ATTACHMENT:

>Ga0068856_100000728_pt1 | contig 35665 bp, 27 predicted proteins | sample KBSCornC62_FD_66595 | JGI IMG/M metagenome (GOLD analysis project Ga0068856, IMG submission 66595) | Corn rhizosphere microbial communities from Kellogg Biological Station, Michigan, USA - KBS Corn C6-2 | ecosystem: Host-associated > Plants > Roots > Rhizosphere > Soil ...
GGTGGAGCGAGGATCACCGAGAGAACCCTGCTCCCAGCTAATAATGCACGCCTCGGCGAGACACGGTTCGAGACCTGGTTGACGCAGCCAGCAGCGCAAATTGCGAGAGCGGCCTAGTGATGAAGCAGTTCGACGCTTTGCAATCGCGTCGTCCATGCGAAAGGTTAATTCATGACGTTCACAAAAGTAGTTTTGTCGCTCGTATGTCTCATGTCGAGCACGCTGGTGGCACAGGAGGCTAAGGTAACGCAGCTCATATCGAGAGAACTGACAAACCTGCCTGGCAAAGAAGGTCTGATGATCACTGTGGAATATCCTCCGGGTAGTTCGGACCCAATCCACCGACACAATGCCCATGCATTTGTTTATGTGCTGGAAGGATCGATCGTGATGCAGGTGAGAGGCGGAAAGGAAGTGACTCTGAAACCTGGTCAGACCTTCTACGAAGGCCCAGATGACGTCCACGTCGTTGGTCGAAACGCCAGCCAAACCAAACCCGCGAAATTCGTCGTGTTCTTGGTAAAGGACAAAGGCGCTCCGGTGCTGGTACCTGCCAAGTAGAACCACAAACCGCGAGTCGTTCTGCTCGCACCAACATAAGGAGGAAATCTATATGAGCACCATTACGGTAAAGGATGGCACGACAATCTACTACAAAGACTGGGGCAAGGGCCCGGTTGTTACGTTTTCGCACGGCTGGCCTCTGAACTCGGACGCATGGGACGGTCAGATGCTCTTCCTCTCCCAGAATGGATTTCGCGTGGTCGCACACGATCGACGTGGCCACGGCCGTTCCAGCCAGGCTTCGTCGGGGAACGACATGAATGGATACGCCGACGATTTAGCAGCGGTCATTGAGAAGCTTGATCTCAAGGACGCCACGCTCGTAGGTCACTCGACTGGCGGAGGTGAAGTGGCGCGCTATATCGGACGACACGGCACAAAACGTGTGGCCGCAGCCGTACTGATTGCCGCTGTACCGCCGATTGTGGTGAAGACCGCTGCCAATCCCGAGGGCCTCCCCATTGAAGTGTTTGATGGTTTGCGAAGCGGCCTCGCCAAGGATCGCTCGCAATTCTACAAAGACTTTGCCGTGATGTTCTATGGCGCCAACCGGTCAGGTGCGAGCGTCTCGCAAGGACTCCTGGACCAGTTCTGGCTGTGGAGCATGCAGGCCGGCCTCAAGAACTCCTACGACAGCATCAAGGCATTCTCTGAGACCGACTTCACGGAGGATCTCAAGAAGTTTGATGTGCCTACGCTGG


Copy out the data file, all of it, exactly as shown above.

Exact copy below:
>Ga0068856_100000728_pt1 | contig 35665 bp, 27 predicted proteins | sample KBSCornC62_FD_66595 | JGI IMG/M metagenome (GOLD analysis project Ga0068856, IMG submission 66595) | Corn rhizosphere microbial communities from Kellogg Biological Station, Michigan, USA - KBS Corn C6-2 | ecosystem: Host-associated > Plants > Roots > Rhizosphere > Soil ...
GGTGGAGCGAGGATCACCGAGAGAACCCTGCTCCCAGCTAATAATGCACGCCTCGGCGAGACACGGTTCGAGACCTGGTTGACGCAGCCAGCAGCGCAAATTGCGAGAGCGGCCTAGTGATGAAGCAGTTCGACGCTTTGCAATCGCGTCGTCCATGCGAAAGGTTAATTCATGACGTTCACAAAAGTAGTTTTGTCGCTCGTATGTCTCATGTCGAGCACGCTGGTGGCACAGGAGGCTAAGGTAACGCAGCTCATATCGAGAGAACTGACAAACCTGCCTGGCAAAGAAGGTCTGATGATCACTGTGGAATATCCTCCGGGTAGTTCGGACCCAATCCACCGACACAATGCCCATGCATTTGTTTATGTGCTGGAAGGATCGATCGTGATGCAGGTGAGAGGCGGAAAGGAAGTGACTCTGAAACCTGGTCAGACCTTCTACGAAGGCCCAGATGACGTCCACGTCGTTGGTCGAAACGCCAGCCAAACCAAACCCGCGAAATTCGTCGTGTTCTTGGTAAAGGACAAAGGCGCTCCGGTGCTGGTACCTGCCAAGTAGAACCACAAACCGCGAGTCGTTCTGCTCGCACCAACATAAGGAGGAAATCTATATGAGCACCATTACGGTAAAGGATGGCACGACAATCTACTACAAAGACTGGGGCAAGGGCCCGGTTGTTACGTTTTCGCACGGCTGGCCTCTGAACTCGGACGCATGGGACGGTCAGATGCTCTTCCTCTCCCAGAATGGATTTCGCGTGGTCGCACACGATCGACGTGGCCACGGCCGTTCCAGCCAGGCTTCGTCGGGGAACGACATGAATGGATACGCCGACGATTTAGCAGCGGTCATTGAGAAGCTTGATCTCAAGGACGCCACGCTCGTAGGTCACTCGACTGGCGGAGGTGAAGTGGCGCGCTATATCGGACGACACGGCACAAAACGTGTGGCCGCAGCCGTACTGATTGCCGCTGTACCGCCGATTGTGGTGAAGACCGCTGCCAATCCCGAGGGCCTCCCCATTGAAGTGTTTGATGGTTTGCGAAGCGGCCTCGCCAAGGATCGCTCGCAATTCTACAAAGACTTTGCCGTGATGTTCTATGGCGCCAACCGGTCAGGTGCGAGCGTCTCGCAAGGACTCCTGGACCAGTTCTGGCTGTGGAGCATGCAGGCCGGCCTCAAGAACTCCTACGACAGCATCAAGGCATTCTCTGAGACCGACTTCACGGAGGATCTCAAGAAGTTTGATGTGCCTACGCTGG